Which is not so far from the truth. El hasn’t yet killed anyone, but when she was a baby, her great-grandmother had a vision that someday she would commit mass murder and destroy all the enclaves. It’s not true that El isn’t gifted in magic. The other students don’t know it, but she’s enormously gifted. It’s just that her gifts are all for killing.
The book begins when El decides that she had to kill Orion Lake. Orion is a rich, white, privileged boy from the New York enclave but he’s also something of a hero. He kills mals not just when they attack him or the other kids from his enclave, but when they attack anyone. El wants to get into an enclave—it would ensure her mother’s survival as well as her own—but to do that she has to demonstrate her value to the enclave kids. Which she can’t do because Orion kills the impressive mals that attack her before she can do it herself.
When, after the latest such encounter, Orion asks her why she didn’t siphon energy to defend herself, El is annoyed enough to demonstrate what her siphoning ability looks like. She does not kill Orion, only demonstrates that she can, but that is enough to lead him to suspect her of being a malificer. And since a girl name Luisa recently bit the dust at the hands of an unknown malificer, Orion begins to trail after El whenever she goes to protect other kids from her.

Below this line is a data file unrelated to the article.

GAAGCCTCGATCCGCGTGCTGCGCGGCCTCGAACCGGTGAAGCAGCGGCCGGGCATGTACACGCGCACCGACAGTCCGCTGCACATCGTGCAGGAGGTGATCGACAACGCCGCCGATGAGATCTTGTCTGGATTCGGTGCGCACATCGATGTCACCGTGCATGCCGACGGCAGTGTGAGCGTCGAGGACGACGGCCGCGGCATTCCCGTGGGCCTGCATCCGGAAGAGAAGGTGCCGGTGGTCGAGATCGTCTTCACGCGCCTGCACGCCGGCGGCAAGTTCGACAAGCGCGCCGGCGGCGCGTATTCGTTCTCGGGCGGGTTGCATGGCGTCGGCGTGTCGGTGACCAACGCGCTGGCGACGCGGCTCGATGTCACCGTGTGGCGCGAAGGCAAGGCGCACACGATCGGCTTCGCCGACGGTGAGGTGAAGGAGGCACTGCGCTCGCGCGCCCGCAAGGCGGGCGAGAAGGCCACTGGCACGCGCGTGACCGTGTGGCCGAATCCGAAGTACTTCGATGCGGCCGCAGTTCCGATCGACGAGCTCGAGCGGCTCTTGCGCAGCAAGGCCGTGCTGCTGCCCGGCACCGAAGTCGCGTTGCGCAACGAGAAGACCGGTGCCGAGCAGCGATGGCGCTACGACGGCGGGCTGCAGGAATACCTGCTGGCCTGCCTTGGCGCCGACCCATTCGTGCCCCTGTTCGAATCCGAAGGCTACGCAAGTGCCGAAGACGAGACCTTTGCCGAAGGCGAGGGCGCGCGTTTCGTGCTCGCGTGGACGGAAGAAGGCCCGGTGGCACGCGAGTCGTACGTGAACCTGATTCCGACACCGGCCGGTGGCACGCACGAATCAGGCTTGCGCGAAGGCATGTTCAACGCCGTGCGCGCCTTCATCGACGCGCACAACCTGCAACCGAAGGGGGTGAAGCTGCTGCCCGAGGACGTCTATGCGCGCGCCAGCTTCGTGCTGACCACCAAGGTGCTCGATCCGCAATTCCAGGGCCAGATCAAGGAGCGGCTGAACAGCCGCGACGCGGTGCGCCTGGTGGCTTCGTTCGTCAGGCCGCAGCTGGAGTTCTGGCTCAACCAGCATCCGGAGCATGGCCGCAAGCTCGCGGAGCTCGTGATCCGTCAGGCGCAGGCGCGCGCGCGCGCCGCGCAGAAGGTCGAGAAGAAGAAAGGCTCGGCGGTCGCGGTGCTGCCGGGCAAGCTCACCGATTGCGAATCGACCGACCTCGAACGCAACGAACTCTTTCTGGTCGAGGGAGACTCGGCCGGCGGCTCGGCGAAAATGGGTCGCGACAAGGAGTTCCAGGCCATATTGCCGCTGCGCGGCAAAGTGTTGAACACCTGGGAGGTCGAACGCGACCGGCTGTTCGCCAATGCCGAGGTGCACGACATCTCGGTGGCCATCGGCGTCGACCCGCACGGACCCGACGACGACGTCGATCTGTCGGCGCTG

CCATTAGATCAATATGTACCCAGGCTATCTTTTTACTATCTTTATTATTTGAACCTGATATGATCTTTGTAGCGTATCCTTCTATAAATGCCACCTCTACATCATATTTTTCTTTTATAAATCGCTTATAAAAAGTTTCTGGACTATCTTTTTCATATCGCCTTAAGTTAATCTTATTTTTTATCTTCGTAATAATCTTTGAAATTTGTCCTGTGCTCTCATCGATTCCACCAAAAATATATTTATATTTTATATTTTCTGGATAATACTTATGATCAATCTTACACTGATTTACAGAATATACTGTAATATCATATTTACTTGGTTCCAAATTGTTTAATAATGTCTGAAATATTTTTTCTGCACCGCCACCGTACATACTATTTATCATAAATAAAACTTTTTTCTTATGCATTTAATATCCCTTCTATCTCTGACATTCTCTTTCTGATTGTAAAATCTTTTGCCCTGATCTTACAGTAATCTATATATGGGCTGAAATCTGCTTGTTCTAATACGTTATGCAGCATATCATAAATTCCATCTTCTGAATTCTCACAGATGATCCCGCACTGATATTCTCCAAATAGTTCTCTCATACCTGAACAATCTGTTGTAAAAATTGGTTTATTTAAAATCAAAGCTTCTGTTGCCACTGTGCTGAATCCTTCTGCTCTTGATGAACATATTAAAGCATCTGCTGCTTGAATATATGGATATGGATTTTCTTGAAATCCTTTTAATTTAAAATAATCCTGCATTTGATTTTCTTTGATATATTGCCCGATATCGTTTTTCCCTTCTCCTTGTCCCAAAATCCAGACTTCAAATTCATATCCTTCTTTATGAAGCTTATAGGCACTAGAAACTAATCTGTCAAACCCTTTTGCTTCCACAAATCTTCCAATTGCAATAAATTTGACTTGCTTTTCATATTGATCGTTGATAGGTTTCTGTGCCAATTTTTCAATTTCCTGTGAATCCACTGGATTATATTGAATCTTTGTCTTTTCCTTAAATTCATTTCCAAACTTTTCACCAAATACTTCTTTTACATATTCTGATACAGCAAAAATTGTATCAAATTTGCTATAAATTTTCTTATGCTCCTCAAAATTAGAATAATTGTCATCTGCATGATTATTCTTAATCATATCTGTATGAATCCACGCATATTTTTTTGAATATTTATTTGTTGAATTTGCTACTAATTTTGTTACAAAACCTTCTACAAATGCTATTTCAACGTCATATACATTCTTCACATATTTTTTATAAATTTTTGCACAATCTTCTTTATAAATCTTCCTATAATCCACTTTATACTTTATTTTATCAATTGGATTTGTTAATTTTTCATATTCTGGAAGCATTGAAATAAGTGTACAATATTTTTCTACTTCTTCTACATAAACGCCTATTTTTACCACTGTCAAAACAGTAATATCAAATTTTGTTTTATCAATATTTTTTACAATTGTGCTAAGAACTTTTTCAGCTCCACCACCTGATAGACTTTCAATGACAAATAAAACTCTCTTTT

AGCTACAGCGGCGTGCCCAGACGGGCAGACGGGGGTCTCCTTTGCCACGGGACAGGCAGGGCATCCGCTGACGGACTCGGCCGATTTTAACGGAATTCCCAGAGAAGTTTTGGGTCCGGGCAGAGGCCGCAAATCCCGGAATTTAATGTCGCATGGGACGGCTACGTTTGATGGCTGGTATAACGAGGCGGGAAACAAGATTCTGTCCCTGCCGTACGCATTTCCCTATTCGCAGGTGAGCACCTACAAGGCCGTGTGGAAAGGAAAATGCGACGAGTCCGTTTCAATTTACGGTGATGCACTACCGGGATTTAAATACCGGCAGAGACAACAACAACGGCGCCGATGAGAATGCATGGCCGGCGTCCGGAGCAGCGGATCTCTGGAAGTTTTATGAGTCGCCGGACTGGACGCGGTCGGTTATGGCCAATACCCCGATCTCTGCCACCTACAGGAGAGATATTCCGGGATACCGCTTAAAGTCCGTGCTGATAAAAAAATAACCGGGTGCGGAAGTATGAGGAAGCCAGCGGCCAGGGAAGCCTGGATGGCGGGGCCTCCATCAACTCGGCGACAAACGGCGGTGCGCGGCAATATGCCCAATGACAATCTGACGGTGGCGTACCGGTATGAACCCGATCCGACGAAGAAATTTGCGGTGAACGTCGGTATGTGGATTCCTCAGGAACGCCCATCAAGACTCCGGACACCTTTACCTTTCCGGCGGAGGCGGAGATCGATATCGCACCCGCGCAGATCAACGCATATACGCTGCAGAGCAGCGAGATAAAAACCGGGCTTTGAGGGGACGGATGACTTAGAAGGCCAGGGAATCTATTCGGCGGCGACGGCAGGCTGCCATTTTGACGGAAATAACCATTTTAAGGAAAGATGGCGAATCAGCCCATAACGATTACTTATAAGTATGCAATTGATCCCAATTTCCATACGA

It’s not until the real malificer attacks El and Orion, does, in actuality, save her life, that the dynamic between them starts to shift. The attack leaves El weak and drained, so Orion continues to accompany her, now to keep her safe. The other kids at the school begin to suspect that El and Orion are dating. And that makes them willing, even eager, to tolerate El, if it means they could snag Orion for their own alliance or enclave. If only El didn’t want to be liked for herself….
So… I described the premise of this book to a friend as a reversed Harry Potter. There is a magic boarding school but it’s not a kind and caring place; instead of wise, sweet-natured teachers, we have monsters that kill kids. There is an unusually powerful kid / central character but rather than being well-liked, she’s rejected by others. In place of the shy, sweet hero, we have a blunt, bitter heroine. And there is a prophecy about the heroine but it’s not that she will save the world; rather that she’ll be an epic villain.
For me this was as much a drawback as a strength, especially at first. The central plot driver, the competition among teens to survive, is a tired trope in YA. The Hunger Games launched a thousand of these books and I did not want to read one more. The prophecy trope is even more worn. Also, I didn’t like El much in the beginning.